Indonesia, Malaysia and Thailand join forces against EU on palm oil
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Indonesia, Malaysia and Thailand join forces against EU on palm oil

ASEAN neighbours and the world’s top palm oil producers Indonesia, Malaysia and Thailand have vowed to fight a European Union resolution they fear would deal a major blow to one of their biggest exports.

Speaking during the Indonesia Malaysia Thailand – Growth Triangle (IMT-GT) which is running parallel to the 30th Asean Summit in the Philippines this week, Indonesia’s foreign affairs minister Retno Marsudi claimed there was an international smear campaign against oil palm.

“The latest example is the discriminative European parliament resolution on palm oil,” she said.

In April, the EU passed a resolution to phase out the use of unsustainably produced vegetable oils, including palm oil, in the production of biodiesel by 2020.

Retno also urged Thailand to join the Council of Palm Oil Producing Countries that Indonesia formed with Malaysia, reported Tempo.

SEE ALSO: Southeast Asia’s palm oil problem needs cross-border solutions

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(L to R) Indonesia’s President Joko “Jokowi” Widodo, Malaysian Prime Minister Najib Razak and Thai Prime Minister Prayuth Chan-ocha link arms as they pose for photographers during the 10th Indonesia – Malaysia – Thailand Growth Triangle (IMT-GT) Summit as part of the 30th Association of Southeast Asian Nations (ASEAN) summit in metropolitan Manila, Philippines April 29, 2017. Source: Reuters/Aaron Favila

Reflecting the importance of palm oil to their respective economies, the IMT-GT Summit saw the attendance of Indonesian President Joko “Jokowi” Widodo, Malaysian Prime Minster Najib Razak, and Thai PM Prayuth Chan-o-cha.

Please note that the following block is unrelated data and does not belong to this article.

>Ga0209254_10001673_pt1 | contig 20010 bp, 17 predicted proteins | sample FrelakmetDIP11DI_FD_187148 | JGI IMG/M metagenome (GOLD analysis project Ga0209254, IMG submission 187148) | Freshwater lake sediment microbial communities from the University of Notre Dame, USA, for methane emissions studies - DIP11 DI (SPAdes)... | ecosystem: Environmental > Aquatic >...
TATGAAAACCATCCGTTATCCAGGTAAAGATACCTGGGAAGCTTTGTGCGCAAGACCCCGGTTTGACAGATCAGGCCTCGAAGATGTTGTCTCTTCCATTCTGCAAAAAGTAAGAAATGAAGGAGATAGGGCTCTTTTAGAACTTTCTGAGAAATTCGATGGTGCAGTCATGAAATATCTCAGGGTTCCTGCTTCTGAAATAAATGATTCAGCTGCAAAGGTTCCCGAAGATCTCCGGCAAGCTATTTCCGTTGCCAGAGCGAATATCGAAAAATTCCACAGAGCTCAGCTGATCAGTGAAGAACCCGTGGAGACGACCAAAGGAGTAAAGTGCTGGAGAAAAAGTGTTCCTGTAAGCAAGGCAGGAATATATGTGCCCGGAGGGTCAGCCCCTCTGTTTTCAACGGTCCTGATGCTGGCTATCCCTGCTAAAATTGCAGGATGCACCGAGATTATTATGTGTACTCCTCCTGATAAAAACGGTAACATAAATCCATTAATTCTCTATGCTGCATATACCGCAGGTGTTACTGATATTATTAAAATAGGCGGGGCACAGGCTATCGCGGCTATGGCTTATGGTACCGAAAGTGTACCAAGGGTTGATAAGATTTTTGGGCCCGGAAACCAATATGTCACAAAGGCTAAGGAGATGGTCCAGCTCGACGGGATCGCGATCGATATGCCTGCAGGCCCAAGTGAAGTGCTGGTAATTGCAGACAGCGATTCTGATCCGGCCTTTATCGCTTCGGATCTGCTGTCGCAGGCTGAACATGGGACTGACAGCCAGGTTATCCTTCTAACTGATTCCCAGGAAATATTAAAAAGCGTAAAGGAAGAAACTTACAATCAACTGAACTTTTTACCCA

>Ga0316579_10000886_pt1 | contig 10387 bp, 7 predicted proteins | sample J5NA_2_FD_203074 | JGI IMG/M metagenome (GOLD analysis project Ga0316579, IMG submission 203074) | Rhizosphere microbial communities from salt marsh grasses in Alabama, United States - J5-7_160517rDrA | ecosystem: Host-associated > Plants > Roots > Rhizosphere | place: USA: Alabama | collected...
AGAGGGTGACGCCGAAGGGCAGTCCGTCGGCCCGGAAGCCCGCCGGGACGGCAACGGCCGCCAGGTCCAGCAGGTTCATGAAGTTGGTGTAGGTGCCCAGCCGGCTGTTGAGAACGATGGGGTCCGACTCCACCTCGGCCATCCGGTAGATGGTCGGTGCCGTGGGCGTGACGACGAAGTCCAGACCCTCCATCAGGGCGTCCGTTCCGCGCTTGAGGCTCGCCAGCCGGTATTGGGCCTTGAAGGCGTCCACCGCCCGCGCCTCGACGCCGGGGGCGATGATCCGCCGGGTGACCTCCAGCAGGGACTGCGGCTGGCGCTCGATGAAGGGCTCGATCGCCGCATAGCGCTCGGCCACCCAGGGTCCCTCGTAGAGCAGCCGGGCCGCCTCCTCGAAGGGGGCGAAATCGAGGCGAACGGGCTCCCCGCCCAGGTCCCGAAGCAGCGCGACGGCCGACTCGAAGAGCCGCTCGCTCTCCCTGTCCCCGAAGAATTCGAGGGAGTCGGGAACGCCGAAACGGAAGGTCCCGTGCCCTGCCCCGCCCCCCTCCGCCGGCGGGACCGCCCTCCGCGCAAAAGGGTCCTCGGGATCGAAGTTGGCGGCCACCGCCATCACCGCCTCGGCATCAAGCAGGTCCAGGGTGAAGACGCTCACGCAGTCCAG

Indonesia and Malaysia produce 80 percent of the world’s palm oil between them, and Thailand is the third largest producing country. The highly productive crop, which is found in supermarket items from snacks to cosmetics, has driven economic growth.

The palm oil industry has long been criticised by environmentalists, however, for its contribution to rapid deforestation in Indonesia, Malaysia and Thailand during recent decades.

“If this resolution were to be enforced, it will have a devastating effect on our national interest, particularly the [livelihoods of] 600,000 smallholders in Malaysia and 2.4 million in Indonesia,” Najib told reporters on Sunday.

Haze largely caused by illegal slash-and-burn agricultural policies in Indonesia has affected the Southeast Asian region annually for decades and been the cause of diplomatic tensions within the region.

Uncontrolled burning from fires in Riau, South Sumatra, and Kalimantan causes smoke to spread hundreds of kilometers across the region to Malaysia, Singapore, Thailand, and the Philippines, resulting in major deterioration in air quality levels, health problems, and economic losses.

SEE ALSO: NGOs appeal to Unesco to save Indonesia’s Leuser Ecosystem

Speaking at the Economist Indonesia Summit in Jakarta in April, Eric Wakker the co-founder of NGO Aid Environment Eric Wakker told a panel on haze and oil palm that “under the current Jokowi administration, things have improved tremendously.”

He said that the past three years had been positive with palm oil companies adopting “a very serious commitment to clean up the supply chain”, but expressed disappointment that it had taken decades to achieve progress while forests continued to be destroyed.

“We will do whatever we can to convince the European parliament and European countries not to implement it. We don’t want to think of the middle ground just yet, we will negotiate in full force,” Indonesian coordinating minister for economic affairs Darmin Nasution told reporters in April.

Indonesia and Malaysia will send a joint mission to meet with EU officials this month.